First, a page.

Family photos : an exploration of significant exposures
University of Lethbridge. Faculty of Education
Lethbridge, Alta. : University of Lethbridge, Faculty of Education, 1999
This hermeneutic inquiry into the significance of family photographs in our personal and public lives explores the relationship between the subject, the photographer and the viewer. The discussion uses the photgraphic oeuvres of the author's paternal grandfather and maternal grandmother as the basis of the exploration. Themes which appear include the following: the represented and projected images of a family within family photos; the significance of gender in the making of snapshots; and, the influence of history and religion upon families. The discussion also includes the relationship between art and photography, art photography and the snapshot genre, the role of women within photography and snapshot photography as a method of visual narrative. The author delves into hermeneutics as an interpretative framework when viewing family photos. Semiotics, and Roland Barthes' Camera Lucida (1981) inform the discussion in addition to Jung's matriarchal consciousness as two alternative frameworks for interpreting family photographs. The study indicates that family photographs are visual artifacts which document and authenticate the lived experiences of the photographer and that they serve as a visual form of life writing. Data from the photographic industry indicates the heavy involvment of women in family photographs which the study links to the marginalised role of the genre. To interpret the significance of the ubiquitous family snapshot involves the hermeneutic circle as the "text" of the photograph involves the inter-textuality of other previously encountered texts.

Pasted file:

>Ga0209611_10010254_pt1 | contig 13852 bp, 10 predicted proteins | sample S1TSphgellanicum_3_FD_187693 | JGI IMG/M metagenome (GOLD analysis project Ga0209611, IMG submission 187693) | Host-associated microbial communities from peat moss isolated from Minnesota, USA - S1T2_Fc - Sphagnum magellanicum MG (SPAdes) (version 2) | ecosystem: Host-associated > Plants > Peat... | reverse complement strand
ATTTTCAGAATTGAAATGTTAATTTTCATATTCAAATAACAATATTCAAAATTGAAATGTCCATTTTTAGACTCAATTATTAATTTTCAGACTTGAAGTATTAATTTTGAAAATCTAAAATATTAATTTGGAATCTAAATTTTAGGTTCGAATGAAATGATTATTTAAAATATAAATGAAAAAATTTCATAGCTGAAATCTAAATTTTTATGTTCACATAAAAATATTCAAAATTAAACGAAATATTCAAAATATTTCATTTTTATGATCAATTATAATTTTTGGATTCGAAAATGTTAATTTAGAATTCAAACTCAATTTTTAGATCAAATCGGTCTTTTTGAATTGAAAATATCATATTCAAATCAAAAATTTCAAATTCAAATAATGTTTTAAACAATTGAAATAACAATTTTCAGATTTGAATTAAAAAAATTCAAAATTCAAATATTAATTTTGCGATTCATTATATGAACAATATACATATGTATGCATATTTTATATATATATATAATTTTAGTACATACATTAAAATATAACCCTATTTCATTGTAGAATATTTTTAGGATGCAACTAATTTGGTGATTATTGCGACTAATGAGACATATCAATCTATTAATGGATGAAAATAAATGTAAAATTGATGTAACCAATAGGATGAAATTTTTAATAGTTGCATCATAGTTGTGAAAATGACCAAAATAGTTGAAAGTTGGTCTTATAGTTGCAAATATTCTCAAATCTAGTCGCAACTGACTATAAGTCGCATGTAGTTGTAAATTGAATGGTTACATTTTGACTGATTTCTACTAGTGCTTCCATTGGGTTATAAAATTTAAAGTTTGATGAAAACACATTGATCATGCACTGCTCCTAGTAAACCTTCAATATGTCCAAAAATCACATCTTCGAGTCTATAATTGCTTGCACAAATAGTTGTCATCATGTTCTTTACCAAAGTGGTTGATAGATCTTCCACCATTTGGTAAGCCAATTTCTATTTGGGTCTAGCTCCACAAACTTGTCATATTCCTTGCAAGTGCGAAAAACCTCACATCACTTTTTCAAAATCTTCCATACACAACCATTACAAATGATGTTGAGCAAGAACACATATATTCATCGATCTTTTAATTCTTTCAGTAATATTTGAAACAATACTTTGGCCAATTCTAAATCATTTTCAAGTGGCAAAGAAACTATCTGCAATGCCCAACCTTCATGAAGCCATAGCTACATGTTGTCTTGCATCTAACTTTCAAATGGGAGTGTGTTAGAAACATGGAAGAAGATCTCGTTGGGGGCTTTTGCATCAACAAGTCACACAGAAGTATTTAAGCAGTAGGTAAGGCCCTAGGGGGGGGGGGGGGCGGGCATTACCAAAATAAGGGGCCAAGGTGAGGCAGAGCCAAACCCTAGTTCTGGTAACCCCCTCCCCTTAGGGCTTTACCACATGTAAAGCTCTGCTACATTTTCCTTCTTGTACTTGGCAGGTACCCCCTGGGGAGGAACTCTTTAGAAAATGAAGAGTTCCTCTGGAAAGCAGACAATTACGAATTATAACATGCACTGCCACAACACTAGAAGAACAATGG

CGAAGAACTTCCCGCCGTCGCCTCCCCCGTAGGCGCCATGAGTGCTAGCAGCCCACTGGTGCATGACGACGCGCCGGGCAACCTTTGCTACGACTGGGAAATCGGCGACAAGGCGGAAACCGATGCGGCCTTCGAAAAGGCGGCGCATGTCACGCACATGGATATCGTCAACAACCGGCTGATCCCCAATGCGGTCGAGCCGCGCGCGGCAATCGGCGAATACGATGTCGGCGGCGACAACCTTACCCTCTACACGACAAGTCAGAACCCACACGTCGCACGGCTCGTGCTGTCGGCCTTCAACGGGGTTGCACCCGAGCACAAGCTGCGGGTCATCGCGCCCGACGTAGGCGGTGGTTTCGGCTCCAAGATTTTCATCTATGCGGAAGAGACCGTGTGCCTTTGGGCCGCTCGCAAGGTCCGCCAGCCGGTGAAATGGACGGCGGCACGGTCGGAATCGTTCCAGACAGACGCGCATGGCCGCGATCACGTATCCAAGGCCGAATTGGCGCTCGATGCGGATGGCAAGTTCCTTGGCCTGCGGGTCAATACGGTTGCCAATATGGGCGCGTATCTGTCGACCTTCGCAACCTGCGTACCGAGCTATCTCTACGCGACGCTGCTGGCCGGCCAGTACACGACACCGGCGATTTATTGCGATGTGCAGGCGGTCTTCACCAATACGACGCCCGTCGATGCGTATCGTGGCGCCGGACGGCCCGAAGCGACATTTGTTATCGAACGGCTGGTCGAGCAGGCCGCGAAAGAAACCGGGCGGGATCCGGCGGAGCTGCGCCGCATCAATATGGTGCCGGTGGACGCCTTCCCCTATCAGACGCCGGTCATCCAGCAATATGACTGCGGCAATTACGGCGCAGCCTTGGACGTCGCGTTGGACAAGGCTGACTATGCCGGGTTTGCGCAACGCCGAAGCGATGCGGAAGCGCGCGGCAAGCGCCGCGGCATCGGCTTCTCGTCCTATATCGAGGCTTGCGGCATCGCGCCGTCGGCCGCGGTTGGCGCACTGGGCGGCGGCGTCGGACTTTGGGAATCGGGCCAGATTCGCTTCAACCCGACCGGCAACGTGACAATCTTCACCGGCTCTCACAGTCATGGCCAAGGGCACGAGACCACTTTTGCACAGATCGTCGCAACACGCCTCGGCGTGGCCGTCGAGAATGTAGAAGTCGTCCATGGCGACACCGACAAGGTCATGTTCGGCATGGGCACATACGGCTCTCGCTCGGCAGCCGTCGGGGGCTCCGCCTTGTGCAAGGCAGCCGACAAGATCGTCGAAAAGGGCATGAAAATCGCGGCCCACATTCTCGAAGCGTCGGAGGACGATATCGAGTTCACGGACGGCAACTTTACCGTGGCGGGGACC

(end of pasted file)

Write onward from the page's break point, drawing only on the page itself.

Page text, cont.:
xvii, 199 leaves : ill. ; 28 cm.
Photographs , Photography -- Social aspects , Photography of families , Dissertations, Academic